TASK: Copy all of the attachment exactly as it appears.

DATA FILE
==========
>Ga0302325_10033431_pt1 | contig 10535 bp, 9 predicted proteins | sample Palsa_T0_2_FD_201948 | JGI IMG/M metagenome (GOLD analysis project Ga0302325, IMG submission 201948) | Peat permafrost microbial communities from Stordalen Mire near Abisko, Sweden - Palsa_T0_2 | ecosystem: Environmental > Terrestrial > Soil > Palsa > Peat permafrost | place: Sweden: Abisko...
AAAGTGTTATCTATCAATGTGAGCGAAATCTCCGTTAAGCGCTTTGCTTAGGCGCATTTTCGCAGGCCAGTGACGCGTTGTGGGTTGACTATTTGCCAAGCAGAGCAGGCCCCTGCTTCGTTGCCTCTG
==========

>Ga0302325_10033431_pt1 | contig 10535 bp, 9 predicted proteins | sample Palsa_T0_2_FD_201948 | JGI IMG/M metagenome (GOLD analysis project Ga0302325, IMG submission 201948) | Peat permafrost microbial communities from Stordalen Mire near Abisko, Sweden - Palsa_T0_2 | ecosystem: Environmental > Terrestrial > Soil > Palsa > Peat permafrost | place: Sweden: Abisko...
AAAGTGTTATCTATCAATGTGAGCGAAATCTCCGTTAAGCGCTTTGCTTAGGCGCATTTTCGCAGGCCAGTGACGCGTTGTGGGTTGACTATTTGCCAAGCAGAGCAGGCCCCTGCTTCGTTGCCTCTG